First off, I should plead complete ignorance – I’m nearly 30 years old, and I still have not been entirely sure what a “cossack” or a “hussar” is. If all the rest of you knew – good for you. But for me, I was never quite sure. (Except for a vague notion of horses and that funny dancing where you fold your arms, kick your legs out and wear a tall fluffy hat.)
So, I went hunting for a definition – for some reason, the Macquarie Essential Dictionary didn’t think that these words were essential knowledge for Australians, so I had to go digging deeper into the two-volume Shorter Oxford English.
So, here we go:
Cossack: Name of a group of peoples of the southern USSR noted as horsemen from early times, when they had the task of guarding the frontiers of south-east Europe and adjoining parts of Asia.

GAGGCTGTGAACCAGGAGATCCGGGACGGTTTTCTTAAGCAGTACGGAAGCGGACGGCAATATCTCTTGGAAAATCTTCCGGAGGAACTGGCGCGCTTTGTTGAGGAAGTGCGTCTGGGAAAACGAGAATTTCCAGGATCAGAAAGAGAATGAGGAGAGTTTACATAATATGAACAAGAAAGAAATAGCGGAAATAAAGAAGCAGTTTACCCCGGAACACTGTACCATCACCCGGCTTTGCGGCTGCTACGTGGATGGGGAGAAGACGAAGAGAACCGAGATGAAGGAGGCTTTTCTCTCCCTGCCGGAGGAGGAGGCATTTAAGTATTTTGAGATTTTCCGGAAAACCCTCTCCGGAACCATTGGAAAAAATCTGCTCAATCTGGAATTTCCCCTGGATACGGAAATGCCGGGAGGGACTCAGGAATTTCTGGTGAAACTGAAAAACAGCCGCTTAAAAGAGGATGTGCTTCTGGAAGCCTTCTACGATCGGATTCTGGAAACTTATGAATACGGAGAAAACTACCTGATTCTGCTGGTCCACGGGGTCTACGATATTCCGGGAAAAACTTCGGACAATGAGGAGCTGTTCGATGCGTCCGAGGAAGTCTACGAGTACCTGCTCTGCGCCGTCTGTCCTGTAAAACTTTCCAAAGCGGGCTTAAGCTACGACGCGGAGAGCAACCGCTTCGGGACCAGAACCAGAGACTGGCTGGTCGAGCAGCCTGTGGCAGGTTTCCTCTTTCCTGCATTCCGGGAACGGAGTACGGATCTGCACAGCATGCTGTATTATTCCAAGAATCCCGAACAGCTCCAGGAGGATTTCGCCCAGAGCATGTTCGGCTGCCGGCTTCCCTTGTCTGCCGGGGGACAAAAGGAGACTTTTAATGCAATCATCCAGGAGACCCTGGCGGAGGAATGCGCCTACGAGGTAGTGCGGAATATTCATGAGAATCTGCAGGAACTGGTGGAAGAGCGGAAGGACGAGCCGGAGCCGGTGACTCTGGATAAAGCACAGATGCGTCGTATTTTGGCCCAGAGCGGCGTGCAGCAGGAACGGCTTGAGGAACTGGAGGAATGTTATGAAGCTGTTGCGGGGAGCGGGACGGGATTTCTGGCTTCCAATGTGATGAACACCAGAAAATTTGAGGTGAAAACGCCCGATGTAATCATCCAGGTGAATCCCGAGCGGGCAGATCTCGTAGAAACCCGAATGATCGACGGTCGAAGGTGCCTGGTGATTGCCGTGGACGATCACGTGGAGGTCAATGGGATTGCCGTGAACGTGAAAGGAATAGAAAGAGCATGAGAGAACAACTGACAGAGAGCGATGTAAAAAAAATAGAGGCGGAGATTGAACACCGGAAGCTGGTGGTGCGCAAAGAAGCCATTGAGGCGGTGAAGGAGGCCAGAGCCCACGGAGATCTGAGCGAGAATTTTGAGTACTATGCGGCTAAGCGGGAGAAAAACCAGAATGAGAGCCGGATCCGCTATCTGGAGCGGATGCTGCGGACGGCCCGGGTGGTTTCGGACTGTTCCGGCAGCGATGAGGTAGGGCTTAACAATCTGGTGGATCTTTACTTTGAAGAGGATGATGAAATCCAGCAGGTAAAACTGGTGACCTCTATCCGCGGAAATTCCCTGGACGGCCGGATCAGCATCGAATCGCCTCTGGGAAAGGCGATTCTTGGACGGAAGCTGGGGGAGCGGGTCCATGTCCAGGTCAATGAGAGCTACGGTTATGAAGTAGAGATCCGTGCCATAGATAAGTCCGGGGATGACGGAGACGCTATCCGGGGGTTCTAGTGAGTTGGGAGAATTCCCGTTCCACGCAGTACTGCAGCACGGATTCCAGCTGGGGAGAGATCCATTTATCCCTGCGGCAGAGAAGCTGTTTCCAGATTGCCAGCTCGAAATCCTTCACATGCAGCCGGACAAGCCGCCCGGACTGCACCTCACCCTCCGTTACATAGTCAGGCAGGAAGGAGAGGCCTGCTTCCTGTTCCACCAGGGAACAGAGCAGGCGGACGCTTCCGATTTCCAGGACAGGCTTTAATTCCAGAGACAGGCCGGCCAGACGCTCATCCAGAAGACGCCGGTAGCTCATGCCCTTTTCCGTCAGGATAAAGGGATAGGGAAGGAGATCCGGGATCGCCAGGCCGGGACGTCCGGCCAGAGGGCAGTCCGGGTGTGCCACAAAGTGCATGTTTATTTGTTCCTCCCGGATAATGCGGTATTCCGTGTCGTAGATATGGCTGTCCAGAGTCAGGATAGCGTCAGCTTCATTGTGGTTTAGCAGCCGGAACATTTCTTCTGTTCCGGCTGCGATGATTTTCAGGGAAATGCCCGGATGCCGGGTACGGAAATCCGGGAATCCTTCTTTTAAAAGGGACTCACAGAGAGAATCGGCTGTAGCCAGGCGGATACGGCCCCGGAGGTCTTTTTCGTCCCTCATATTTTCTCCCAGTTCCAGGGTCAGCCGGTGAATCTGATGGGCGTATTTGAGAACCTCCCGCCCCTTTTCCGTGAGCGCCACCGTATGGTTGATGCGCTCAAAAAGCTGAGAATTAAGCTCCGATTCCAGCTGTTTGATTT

Hussar: One of a body of light horsemen organised in Hungary in the 15th c.; hence, the name of light cavalry regiments formed elsewhere in Europe in imitation of these.
So, to clarify a bit of the conversation – when Marya Dmitryevna refers to Natasha as a young cossack, she’s basically likening her to a rugged horseman.
And, we read earlier that Nikolay is off to join the hussars – so that means he’s going into the Russian cavalry.
So that should make the conversation in today’s chapter a little bit clearer, as the old German colonel gets worked up about war.
I’m on babysitting duty tonight, so I’ll have to leave it at that for the moment, but if there were any bits you particularly liked from tonight’s chapter, feel free to let me know.